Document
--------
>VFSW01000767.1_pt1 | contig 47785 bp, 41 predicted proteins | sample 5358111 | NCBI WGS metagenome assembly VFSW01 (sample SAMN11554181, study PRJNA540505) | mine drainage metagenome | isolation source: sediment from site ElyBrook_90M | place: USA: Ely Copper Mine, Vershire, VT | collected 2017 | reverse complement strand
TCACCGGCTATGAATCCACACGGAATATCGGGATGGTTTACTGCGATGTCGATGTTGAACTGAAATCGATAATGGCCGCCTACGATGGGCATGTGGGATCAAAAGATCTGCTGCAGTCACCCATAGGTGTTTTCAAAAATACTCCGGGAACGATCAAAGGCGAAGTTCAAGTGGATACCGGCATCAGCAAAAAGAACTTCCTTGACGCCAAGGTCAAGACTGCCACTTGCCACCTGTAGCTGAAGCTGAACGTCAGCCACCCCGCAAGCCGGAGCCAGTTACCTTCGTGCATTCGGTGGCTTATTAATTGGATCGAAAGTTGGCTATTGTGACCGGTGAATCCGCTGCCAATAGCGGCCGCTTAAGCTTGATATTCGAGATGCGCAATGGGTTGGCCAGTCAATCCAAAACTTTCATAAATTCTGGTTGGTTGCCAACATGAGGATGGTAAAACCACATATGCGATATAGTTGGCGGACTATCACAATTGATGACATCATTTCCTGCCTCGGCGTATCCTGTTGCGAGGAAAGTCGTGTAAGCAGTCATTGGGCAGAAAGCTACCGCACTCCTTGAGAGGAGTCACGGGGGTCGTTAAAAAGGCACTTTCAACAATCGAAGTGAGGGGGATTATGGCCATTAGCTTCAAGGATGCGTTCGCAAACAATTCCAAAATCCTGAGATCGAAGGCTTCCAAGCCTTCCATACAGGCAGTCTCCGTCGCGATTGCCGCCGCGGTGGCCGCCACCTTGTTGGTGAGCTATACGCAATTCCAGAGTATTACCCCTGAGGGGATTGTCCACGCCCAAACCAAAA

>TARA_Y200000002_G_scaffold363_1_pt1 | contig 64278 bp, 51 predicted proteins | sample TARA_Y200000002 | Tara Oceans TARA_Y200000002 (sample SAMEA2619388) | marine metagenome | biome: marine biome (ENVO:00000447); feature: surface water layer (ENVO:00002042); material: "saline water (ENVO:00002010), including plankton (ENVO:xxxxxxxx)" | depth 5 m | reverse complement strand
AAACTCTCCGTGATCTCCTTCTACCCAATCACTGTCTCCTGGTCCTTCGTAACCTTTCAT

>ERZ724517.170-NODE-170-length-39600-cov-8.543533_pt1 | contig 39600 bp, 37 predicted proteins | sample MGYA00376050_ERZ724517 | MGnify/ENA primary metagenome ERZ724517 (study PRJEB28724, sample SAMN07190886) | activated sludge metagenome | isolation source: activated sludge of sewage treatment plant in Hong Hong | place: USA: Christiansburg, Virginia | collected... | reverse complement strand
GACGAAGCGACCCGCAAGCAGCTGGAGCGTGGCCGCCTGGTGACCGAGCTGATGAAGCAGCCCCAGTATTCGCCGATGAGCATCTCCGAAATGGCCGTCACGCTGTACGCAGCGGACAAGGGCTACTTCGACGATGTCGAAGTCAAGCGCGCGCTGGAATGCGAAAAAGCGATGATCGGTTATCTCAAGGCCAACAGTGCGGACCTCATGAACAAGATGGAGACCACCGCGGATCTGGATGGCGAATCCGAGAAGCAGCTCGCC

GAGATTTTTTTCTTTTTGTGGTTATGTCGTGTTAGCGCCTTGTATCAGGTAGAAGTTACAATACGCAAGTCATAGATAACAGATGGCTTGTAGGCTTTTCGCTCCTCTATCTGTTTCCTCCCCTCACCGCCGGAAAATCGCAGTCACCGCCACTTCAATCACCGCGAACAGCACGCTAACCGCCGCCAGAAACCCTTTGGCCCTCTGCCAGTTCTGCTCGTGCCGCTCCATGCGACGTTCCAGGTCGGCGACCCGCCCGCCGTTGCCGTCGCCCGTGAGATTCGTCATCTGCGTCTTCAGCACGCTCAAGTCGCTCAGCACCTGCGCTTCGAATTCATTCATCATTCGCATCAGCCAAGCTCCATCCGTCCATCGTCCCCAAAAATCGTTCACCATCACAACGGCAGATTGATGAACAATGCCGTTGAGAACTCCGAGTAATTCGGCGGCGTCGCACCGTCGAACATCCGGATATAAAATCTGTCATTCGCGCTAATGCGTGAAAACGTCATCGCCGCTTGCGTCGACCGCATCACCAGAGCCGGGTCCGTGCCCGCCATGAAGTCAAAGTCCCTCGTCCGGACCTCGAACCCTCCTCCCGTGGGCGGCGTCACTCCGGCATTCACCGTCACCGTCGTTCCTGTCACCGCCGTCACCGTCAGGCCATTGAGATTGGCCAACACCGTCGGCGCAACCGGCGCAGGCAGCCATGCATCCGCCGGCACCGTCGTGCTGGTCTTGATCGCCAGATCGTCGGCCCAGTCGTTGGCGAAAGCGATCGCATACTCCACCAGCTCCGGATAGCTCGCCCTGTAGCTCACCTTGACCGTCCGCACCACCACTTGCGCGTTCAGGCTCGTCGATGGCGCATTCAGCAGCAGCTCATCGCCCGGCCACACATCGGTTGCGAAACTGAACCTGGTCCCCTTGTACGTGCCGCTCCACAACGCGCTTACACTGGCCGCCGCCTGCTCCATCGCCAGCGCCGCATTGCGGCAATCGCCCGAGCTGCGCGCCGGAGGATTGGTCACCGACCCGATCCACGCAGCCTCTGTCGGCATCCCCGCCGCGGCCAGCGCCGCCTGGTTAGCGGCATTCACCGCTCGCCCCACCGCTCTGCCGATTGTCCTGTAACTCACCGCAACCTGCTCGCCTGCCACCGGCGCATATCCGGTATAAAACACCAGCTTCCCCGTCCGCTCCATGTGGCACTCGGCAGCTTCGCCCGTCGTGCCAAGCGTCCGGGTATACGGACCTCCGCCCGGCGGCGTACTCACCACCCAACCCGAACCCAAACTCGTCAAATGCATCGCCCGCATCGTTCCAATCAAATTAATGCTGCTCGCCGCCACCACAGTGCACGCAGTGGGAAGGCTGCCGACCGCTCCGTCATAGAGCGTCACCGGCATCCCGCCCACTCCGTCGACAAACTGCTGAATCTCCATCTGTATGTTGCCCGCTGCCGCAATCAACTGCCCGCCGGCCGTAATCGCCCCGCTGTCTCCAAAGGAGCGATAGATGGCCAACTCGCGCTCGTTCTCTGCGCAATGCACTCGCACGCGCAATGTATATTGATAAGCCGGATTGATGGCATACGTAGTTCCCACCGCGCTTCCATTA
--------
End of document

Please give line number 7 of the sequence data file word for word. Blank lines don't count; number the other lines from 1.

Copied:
GAGATTTTTTTCTTTTTGTGGTTATGTCGTGTTAGCGCCTTGTATCAGGTAGAAGTTACAATACGCAAGTCATAGATAACAGATGGCTTGTAGGCTTTTCGCTCCTCTATCTGTTTCCTCCCCTCACCGCCGGAAAATCGCAGTCACCGCCACTTCAATCACCGCGAACAGCACGCTAACCGCCGCCAGAAACCCTTTGGCCCTCTGCCAGTTCTGCTCGTGCCGCTCCATGCGACGTTCCAGGTCGGCGACCCGCCCGCCGTTGCCGTCGCCCGTGAGATTCGTCATCTGCGTCTTCAGCACGCTCAAGTCGCTCAGCACCTGCGCTTCGAATTCATTCATCATTCGCATCAGCCAAGCTCCATCCGTCCATCGTCCCCAAAAATCGTTCACCATCACAACGGCAGATTGATGAACAATGCCGTTGAGAACTCCGAGTAATTCGGCGGCGTCGCACCGTCGAACATCCGGATATAAAATCTGTCATTCGCGCTAATGCGTGAAAACGTCATCGCCGCTTGCGTCGACCGCATCACCAGAGCCGGGTCCGTGCCCGCCATGAAGTCAAAGTCCCTCGTCCGGACCTCGAACCCTCCTCCCGTGGGCGGCGTCACTCCGGCATTCACCGTCACCGTCGTTCCTGTCACCGCCGTCACCGTCAGGCCATTGAGATTGGCCAACACCGTCGGCGCAACCGGCGCAGGCAGCCATGCATCCGCCGGCACCGTCGTGCTGGTCTTGATCGCCAGATCGTCGGCCCAGTCGTTGGCGAAAGCGATCGCATACTCCACCAGCTCCGGATAGCTCGCCCTGTAGCTCACCTTGACCGTCCGCACCACCACTTGCGCGTTCAGGCTCGTCGATGGCGCATTCAGCAGCAGCTCATCGCCCGGCCACACATCGGTTGCGAAACTGAACCTGGTCCCCTTGTACGTGCCGCTCCACAACGCGCTTACACTGGCCGCCGCCTGCTCCATCGCCAGCGCCGCATTGCGGCAATCGCCCGAGCTGCGCGCCGGAGGATTGGTCACCGACCCGATCCACGCAGCCTCTGTCGGCATCCCCGCCGCGGCCAGCGCCGCCTGGTTAGCGGCATTCACCGCTCGCCCCACCGCTCTGCCGATTGTCCTGTAACTCACCGCAACCTGCTCGCCTGCCACCGGCGCATATCCGGTATAAAACACCAGCTTCCCCGTCCGCTCCATGTGGCACTCGGCAGCTTCGCCCGTCGTGCCAAGCGTCCGGGTATACGGACCTCCGCCCGGCGGCGTACTCACCACCCAACCCGAACCCAAACTCGTCAAATGCATCGCCCGCATCGTTCCAATCAAATTAATGCTGCTCGCCGCCACCACAGTGCACGCAGTGGGAAGGCTGCCGACCGCTCCGTCATAGAGCGTCACCGGCATCCCGCCCACTCCGTCGACAAACTGCTGAATCTCCATCTGTATGTTGCCCGCTGCCGCAATCAACTGCCCGCCGGCCGTAATCGCCCCGCTGTCTCCAAAGGAGCGATAGATGGCCAACTCGCGCTCGTTCTCTGCGCAATGCACTCGCACGCGCAATGTATATTGATAAGCCGGATTGATGGCATACGTAGTTCCCACCGCGCTTCCATTA